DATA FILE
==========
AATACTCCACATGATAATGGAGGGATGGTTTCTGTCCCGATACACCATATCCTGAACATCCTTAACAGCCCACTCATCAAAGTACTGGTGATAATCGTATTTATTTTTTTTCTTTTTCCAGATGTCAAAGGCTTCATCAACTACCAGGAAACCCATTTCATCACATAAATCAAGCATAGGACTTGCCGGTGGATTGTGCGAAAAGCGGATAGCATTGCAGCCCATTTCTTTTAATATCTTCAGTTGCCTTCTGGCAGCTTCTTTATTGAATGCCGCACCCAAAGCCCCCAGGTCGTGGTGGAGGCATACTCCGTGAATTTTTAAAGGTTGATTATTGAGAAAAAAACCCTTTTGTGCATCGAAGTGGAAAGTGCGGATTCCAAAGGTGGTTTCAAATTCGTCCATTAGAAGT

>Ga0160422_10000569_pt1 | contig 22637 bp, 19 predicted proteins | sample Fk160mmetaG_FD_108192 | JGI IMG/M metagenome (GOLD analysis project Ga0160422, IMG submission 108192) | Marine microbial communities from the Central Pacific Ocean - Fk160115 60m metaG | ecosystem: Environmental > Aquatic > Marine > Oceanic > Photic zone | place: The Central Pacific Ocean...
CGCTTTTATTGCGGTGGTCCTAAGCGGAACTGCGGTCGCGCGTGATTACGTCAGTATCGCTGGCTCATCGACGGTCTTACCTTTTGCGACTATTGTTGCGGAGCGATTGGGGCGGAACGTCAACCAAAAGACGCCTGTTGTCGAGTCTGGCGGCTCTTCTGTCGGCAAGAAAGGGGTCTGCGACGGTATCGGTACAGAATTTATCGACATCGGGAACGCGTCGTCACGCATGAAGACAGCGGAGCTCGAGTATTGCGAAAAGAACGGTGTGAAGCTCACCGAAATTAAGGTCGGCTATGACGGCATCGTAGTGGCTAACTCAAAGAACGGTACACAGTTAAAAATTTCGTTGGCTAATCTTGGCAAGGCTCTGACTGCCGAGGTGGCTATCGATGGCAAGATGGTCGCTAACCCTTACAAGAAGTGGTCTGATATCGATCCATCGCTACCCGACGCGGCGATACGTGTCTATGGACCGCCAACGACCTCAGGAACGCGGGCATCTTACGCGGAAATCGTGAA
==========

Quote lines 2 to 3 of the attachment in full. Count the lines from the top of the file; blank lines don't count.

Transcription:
>Ga0160422_10000569_pt1 | contig 22637 bp, 19 predicted proteins | sample Fk160mmetaG_FD_108192 | JGI IMG/M metagenome (GOLD analysis project Ga0160422, IMG submission 108192) | Marine microbial communities from the Central Pacific Ocean - Fk160115 60m metaG | ecosystem: Environmental > Aquatic > Marine > Oceanic > Photic zone | place: The Central Pacific Ocean...
CGCTTTTATTGCGGTGGTCCTAAGCGGAACTGCGGTCGCGCGTGATTACGTCAGTATCGCTGGCTCATCGACGGTCTTACCTTTTGCGACTATTGTTGCGGAGCGATTGGGGCGGAACGTCAACCAAAAGACGCCTGTTGTCGAGTCTGGCGGCTCTTCTGTCGGCAAGAAAGGGGTCTGCGACGGTATCGGTACAGAATTTATCGACATCGGGAACGCGTCGTCACGCATGAAGACAGCGGAGCTCGAGTATTGCGAAAAGAACGGTGTGAAGCTCACCGAAATTAAGGTCGGCTATGACGGCATCGTAGTGGCTAACTCAAAGAACGGTACACAGTTAAAAATTTCGTTGGCTAATCTTGGCAAGGCTCTGACTGCCGAGGTGGCTATCGATGGCAAGATGGTCGCTAACCCTTACAAGAAGTGGTCTGATATCGATCCATCGCTACCCGACGCGGCGATACGTGTCTATGGACCGCCAACGACCTCAGGAACGCGGGCATCTTACGCGGAAATCGTGAA